I have also been afforded experiences which are not provided in every placement, including parent work and the opportunity to form close working relationships with staff members, all of which I now view as imperative to the success of therapeutic interventions with children and young people. This is increasingly something employers also want to see evidence of given the complexity of working with children and adolescents who may have many people or organisations involved in their care.

Continuing Professional Development (CPD) and additional opportunities

Honoraries are expected if possible to attend an additional morning as well as their placement day, when team meetings, CPD and supervision or group supervision takes place. At first, I was concerned about this extra time-commitment, given that like many students I had to work in order to fund my training, as well as find time for study and parenting commitments! 

However, I discovered that this is one of the strongest aspects of the placement offer here at The Bridge Foundation. Attending meetings with a mixture of experienced and newly qualified or training staff, provides the ideal place to learn. This aspect has become an intrinsic part of my own journey towards qualification, influencing my practice, bolstering my written work, and allowing me to internalise a varied and thoughtful approach to work which can perhaps only be provided by such a close team setting. Though The Bridge operates from a psychodynamic perspective, the team also includes Art Therapists, Music Therapists, Psychiatrists, Counselling Psychologists and many other backgrounds, preventing an ‘echo-chamber’ experience that is unfortunately prevalent in many trainings. This has presented me with many opportunities to challenge and reconsider both my training and my practice.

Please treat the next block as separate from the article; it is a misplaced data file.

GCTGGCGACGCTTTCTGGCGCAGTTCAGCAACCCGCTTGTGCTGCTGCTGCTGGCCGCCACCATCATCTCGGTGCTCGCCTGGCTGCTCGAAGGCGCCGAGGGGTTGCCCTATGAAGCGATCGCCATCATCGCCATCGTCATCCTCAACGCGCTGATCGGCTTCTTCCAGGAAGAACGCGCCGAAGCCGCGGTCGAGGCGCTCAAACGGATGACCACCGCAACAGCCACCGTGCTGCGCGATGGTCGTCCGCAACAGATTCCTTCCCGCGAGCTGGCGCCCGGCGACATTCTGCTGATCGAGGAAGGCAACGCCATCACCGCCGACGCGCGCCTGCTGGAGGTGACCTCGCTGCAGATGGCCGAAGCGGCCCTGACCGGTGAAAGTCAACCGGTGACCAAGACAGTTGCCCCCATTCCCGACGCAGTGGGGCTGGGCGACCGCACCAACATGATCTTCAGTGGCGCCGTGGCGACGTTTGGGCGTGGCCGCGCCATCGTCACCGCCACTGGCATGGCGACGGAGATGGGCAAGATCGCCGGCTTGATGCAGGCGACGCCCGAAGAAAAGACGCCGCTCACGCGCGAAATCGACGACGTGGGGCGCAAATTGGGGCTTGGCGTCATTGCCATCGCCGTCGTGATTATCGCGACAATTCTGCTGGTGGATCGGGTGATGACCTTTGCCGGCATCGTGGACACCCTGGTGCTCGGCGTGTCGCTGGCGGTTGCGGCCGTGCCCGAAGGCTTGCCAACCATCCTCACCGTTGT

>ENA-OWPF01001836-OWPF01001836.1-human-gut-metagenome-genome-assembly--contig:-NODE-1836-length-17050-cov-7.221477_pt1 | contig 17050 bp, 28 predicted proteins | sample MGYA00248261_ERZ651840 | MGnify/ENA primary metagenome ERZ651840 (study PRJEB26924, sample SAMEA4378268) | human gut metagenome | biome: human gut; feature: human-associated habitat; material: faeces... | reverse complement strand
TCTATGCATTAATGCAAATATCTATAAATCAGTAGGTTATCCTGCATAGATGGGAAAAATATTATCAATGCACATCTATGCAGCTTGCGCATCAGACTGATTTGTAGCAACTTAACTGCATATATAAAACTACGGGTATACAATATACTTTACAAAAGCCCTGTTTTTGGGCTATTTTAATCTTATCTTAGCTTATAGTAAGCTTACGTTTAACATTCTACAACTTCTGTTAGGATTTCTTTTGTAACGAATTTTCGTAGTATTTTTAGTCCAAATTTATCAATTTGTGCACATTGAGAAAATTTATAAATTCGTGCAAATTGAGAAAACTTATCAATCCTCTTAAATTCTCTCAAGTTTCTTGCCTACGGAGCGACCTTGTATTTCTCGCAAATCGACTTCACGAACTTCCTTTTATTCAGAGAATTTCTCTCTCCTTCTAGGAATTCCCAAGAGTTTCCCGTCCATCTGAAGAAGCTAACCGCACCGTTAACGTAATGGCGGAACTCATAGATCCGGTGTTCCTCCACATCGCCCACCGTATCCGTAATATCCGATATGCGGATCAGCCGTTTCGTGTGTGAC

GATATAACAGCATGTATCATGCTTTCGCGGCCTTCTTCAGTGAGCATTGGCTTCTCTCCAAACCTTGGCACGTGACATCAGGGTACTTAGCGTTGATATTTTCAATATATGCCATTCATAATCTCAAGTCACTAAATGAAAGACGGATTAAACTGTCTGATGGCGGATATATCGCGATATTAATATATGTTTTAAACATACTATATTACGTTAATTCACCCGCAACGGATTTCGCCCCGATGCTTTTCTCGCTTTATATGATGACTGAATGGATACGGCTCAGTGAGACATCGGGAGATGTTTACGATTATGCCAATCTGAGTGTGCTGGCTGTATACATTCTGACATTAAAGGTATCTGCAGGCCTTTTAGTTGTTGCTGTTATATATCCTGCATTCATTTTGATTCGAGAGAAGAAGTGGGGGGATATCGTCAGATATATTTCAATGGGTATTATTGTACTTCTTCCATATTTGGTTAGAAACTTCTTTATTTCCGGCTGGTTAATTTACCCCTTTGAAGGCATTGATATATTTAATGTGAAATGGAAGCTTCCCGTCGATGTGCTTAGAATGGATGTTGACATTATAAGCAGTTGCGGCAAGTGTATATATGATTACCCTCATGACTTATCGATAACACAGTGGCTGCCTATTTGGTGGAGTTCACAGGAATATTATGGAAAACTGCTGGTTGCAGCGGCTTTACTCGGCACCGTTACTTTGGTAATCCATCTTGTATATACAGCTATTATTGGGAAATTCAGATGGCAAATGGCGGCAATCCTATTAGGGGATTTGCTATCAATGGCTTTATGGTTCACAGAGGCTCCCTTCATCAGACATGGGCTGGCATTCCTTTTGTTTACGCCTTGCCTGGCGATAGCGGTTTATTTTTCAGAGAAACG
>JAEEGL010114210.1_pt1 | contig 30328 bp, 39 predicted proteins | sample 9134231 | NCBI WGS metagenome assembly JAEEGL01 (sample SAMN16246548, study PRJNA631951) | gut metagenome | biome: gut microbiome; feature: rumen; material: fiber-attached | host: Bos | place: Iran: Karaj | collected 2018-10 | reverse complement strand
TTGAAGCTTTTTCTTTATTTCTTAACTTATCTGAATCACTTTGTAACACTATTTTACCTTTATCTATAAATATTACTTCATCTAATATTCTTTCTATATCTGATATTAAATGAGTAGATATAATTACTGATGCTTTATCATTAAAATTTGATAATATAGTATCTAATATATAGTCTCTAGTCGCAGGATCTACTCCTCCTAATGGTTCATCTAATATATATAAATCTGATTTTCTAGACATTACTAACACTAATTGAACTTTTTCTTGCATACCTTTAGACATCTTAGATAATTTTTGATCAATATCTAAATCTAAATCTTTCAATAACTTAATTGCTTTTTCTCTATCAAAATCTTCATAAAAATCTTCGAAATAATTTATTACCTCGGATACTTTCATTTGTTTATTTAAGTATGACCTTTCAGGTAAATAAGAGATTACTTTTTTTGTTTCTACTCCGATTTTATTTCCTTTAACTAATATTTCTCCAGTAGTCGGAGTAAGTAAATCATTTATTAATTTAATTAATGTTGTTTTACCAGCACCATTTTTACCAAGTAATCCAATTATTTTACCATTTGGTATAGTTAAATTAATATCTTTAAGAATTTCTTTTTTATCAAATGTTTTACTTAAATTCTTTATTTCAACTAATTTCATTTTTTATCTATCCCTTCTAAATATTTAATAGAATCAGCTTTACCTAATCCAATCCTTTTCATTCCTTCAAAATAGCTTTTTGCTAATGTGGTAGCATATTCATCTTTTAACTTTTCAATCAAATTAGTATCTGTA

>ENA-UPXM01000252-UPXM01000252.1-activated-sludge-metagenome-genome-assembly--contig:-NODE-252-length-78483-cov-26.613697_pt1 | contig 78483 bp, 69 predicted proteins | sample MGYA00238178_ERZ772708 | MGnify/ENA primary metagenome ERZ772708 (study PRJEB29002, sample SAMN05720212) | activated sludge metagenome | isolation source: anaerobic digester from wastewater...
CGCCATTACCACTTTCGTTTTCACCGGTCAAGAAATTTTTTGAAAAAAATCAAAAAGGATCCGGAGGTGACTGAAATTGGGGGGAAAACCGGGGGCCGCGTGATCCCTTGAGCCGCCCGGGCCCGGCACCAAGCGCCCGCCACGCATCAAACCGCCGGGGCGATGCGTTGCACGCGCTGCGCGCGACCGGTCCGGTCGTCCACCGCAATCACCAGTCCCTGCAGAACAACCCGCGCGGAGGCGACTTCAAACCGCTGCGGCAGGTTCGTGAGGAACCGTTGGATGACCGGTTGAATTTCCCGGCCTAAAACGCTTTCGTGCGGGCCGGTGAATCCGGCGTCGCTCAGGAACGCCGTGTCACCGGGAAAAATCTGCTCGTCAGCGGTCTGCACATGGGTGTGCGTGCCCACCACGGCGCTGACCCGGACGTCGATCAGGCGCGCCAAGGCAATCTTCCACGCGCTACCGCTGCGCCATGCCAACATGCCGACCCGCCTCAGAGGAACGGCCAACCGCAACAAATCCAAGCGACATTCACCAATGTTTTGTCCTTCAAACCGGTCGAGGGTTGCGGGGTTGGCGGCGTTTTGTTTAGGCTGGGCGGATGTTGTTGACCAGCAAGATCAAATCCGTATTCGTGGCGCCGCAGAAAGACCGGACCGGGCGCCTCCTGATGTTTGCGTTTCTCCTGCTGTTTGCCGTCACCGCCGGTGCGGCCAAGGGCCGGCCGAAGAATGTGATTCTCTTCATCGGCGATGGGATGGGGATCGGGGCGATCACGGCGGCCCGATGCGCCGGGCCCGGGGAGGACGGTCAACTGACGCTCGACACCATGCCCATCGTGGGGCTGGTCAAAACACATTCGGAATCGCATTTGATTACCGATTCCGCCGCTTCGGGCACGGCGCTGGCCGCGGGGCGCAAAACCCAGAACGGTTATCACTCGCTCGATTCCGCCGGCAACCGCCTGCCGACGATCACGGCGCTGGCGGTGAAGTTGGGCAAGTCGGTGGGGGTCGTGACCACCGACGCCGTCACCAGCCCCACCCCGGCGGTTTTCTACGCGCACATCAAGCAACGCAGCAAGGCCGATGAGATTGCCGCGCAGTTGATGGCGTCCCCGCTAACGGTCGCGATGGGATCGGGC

CPD events, providing current and thought-provoking additional trainings, have supported my studies to an enormous extent. Areas where university courses can be reticent or ‘behind the times’ such as race, gender and neurodiversity, have been approached fearlessly during my time here, with the added benefit of a range of views and experience-informed opinions.

Group and Honoraries supervision

Trainees can feel under intense pressure to ‘perform’ given that their work is so scrutinised during training, and I initially approached group supervision with reticence. However, I found that thoughts about my work were in fact gently shared by the group, allowing me to open up possibilities I may not have approached through 1:1 supervision alone, with the added benefit of hearing from experienced therapists about challenges within their own clinical work, allowing me to see first-hand that this learning is life long.